Funk on Faith

A few more interesting things about Elevation Church

Elevation CFO “Chunks” Corbett talked with the Observer recently at the church’s latest campus in University City. The site opens this weekend.
Elevation CFO “Chunks” Corbett talked with the Observer recently at the church’s latest campus in University City. The site opens this weekend. jsimmons@charlotteobserver.com

Last Sunday, I wrote about Elevation Church’s galloping growth.

The church is one of the subjects I write about that always seems to attract a lot of readers – those who support Elevation and those who don’t.

So I figured I’d share some more information I picked up in the course of my reporting:

▪ On Feb. 5, Elevation Church’s weekly staff meeting turned into an anniversary celebration. It was on that date nine years earlier that the Charlotte church held its first worship service.

Turnout that day in 2006: 121. Number of full-time Elevation employees attending last month’s staff meeting: 135.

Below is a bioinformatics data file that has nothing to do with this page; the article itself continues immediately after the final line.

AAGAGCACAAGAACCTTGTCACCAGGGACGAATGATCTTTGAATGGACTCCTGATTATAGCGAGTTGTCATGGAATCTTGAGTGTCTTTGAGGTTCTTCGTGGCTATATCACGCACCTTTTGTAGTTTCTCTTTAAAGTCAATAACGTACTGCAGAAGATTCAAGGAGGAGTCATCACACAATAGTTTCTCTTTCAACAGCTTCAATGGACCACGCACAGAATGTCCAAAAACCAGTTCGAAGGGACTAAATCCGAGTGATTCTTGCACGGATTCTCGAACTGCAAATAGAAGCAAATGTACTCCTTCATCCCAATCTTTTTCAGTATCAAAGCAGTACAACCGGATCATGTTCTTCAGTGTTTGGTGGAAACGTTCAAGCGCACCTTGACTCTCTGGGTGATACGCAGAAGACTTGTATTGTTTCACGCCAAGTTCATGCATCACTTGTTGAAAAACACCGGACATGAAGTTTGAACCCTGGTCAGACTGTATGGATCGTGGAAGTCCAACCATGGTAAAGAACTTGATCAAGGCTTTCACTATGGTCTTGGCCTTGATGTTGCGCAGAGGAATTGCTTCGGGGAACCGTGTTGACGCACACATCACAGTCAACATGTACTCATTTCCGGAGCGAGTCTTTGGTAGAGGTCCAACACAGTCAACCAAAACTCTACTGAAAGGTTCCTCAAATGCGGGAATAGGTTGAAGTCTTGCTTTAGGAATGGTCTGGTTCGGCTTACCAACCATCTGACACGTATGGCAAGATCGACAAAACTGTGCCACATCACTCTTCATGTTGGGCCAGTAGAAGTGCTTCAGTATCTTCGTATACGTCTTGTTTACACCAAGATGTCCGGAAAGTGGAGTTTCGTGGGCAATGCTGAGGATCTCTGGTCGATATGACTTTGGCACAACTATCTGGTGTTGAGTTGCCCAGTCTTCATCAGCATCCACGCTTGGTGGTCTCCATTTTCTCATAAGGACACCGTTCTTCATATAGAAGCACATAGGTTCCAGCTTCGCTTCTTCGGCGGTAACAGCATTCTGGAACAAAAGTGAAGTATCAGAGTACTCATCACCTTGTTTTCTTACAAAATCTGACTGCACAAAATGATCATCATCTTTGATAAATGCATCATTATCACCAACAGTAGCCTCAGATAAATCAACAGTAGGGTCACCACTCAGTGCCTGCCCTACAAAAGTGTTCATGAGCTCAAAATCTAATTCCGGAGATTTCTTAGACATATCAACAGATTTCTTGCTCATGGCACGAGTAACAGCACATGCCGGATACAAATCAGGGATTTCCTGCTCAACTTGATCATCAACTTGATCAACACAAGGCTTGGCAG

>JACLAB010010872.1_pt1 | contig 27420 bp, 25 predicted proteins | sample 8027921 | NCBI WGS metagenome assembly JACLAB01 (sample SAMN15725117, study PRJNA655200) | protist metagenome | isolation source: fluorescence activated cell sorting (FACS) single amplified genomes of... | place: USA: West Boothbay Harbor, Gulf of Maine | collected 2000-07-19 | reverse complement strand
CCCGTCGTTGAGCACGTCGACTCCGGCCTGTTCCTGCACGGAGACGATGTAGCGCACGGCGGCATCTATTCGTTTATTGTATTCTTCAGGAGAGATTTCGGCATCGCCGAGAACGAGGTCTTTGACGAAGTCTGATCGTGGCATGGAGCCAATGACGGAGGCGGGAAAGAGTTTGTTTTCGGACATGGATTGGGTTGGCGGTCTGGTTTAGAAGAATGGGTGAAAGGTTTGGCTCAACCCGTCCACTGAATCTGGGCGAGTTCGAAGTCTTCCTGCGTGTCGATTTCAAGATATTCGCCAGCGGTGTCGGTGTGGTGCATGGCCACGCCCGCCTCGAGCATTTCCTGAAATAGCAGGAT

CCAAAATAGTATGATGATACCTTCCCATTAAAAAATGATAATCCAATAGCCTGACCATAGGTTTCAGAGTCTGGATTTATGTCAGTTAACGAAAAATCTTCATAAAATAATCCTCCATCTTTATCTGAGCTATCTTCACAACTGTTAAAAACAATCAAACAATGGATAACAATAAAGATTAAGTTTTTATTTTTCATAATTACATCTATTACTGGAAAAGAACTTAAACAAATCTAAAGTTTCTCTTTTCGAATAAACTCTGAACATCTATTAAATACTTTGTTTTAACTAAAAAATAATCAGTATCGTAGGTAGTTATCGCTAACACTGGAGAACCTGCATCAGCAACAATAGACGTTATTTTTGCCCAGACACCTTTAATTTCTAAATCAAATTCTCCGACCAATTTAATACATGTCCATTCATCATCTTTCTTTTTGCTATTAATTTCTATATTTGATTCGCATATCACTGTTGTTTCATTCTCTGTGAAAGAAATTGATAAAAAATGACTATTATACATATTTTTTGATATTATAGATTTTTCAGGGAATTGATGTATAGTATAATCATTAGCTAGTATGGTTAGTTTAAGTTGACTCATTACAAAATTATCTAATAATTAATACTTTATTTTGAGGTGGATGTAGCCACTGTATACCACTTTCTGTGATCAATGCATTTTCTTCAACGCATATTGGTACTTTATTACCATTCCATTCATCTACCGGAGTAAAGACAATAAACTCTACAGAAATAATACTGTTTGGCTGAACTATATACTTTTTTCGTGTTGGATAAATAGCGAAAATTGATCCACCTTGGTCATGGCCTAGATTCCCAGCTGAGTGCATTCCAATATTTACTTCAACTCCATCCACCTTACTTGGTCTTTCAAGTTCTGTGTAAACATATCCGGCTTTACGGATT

That’s one measure of how much – and how fast – this megachurch has grown since Pastor Steven Furtick, wife Holly and seven other couples left a Southern Baptist church in Shelby to start one in Charlotte.

▪ Elevation CFO “Chunks” Corbett got his nickname in the third grade because he was a little overweight. The name stuck, but he’s long since lost the chunkiness.

▪ For its upcoming Ballantyne site, Elevation purchased 22 acres off Lancaster Highway and U.S. 521. The land was previously owned by a company run by members of the Yager family, which made its fortune through Amway, the direct sales company.

▪ Elevation launched a site in the suburbs of Toronto, Corbett said, after a group there started watching the church’s videos. It grew from one of Elevation’s residential “extensions” to an official site. Now the church rents a school for worship services – with Furtick preaching on screen – Saturday nights and Sunday mornings.

▪ I asked Corbett to comment on why the church uses an orange inverted-V logo instead of the traditional cross you see in most churches. Some online readers who commented on the story posed that question.

Here’s Elevation’s answer:

“Our logo represents the resurrection of Christ. But there is no resurrection without the cross. So our logo remembers the cross while celebrating the central purpose of the cross, which is ultimately the resurrection. Just like in a few weeks when churches all around the world will remember what happened on the cross on Good Friday and celebrate the resurrection on Easter Sunday.”

tfunk@charlotteobserver.com

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